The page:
The @@unscopables data property of Array.prototype is shared by all Array instances. It contains property names that were not included in the ECMAScript standard prior to the ES2015 version and that are ignored for with statement-binding purposes.


A null-prototype object with property names given below and their values set to true.

Property attributes of Array.prototype[@@unscopables]
Writable no
Enumerable no
Configurable yes


The default Array properties that are ignored for with statement-binding purposes are:

Array.prototype[@@unscopables] is an empty object only containing all the above property names with the value true. Its prototype is null, so Object.prototype properties like toString won't accidentally be made unscopable, and a toString() within the with statement will continue to be called on the array.

See Symbol.unscopables for how to set unscopable properties for your own objects.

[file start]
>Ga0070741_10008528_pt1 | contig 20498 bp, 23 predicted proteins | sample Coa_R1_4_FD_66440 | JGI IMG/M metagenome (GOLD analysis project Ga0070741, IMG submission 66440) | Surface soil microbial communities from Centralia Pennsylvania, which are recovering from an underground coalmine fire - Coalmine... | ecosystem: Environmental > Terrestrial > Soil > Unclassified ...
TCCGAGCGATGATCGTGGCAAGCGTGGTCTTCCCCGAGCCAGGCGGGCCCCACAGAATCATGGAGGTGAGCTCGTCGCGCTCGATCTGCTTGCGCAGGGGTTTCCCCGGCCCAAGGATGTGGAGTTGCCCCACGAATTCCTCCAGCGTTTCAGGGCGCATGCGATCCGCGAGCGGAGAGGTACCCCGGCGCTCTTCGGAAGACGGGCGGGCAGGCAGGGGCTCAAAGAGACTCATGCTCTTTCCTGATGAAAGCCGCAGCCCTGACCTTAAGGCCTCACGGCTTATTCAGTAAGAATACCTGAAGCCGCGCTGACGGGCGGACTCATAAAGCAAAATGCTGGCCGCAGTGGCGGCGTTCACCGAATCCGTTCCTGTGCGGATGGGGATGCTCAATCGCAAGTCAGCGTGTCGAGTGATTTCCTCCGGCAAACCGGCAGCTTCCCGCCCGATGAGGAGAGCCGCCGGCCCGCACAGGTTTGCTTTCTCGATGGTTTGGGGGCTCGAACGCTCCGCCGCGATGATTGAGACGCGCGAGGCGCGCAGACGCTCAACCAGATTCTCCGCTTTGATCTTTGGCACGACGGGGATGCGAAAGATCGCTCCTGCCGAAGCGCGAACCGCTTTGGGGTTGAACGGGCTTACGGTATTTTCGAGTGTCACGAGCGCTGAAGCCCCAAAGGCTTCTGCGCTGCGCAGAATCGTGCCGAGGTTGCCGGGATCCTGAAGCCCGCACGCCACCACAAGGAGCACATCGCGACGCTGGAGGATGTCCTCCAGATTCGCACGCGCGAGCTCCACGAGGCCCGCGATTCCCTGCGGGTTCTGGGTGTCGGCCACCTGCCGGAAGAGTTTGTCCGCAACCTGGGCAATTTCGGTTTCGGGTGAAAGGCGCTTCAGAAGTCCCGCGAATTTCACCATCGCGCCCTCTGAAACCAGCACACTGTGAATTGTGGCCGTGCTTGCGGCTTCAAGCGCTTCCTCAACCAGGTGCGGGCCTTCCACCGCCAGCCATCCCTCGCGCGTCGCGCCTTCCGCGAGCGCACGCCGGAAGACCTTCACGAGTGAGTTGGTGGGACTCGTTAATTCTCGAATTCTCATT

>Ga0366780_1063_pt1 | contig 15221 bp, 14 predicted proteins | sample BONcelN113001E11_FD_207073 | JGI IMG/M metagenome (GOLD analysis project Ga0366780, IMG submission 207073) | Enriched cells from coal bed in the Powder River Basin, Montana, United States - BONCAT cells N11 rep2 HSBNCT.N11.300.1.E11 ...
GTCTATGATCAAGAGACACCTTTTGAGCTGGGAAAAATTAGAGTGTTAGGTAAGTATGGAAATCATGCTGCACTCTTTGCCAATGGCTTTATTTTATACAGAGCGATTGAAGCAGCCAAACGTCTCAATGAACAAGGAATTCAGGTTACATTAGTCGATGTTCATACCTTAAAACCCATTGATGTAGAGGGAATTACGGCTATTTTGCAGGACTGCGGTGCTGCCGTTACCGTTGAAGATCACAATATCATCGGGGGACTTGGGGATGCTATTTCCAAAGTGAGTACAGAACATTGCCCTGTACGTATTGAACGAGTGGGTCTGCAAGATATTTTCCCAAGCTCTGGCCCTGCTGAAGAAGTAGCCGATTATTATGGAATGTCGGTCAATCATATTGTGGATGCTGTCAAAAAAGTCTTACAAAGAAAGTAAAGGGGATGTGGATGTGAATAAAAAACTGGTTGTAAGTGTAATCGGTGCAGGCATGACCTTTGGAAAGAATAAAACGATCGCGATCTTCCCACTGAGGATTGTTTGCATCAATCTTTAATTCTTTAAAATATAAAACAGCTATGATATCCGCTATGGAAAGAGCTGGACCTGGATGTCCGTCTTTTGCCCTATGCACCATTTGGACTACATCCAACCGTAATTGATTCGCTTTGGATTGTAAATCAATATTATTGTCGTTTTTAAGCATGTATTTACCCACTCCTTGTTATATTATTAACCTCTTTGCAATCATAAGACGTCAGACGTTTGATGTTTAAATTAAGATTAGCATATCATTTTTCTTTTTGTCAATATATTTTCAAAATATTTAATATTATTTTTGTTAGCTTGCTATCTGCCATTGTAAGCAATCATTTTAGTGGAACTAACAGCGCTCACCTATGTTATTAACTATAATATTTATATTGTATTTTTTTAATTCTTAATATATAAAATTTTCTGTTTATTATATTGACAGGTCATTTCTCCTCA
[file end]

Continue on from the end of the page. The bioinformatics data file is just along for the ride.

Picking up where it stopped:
Imagine the keys.push('something') call below is in code that was written prior to ECMAScript 2015.

var keys = [];

with (Array.prototype) {

When ECMAScript 2015 introduced the Array.prototype.keys() method, if the @@unscopables data property had not also been introduced, that keys.push('something') call would break — because the JavaScript runtime would have interpreted keys as being the Array.prototype.keys() method, rather than the keys array defined in the example code.

So the @@unscopables data property for Array.prototype causes the Array properties introduced in ECMAScript 2015 to be ignored for with statement-binding purposes — allowing code that was written prior to ECMAScript 2015 to continue working as expected, rather than breaking.


ECMAScript Language Specification
# sec-array.prototype-@@unscopables

Browser compatibility

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See also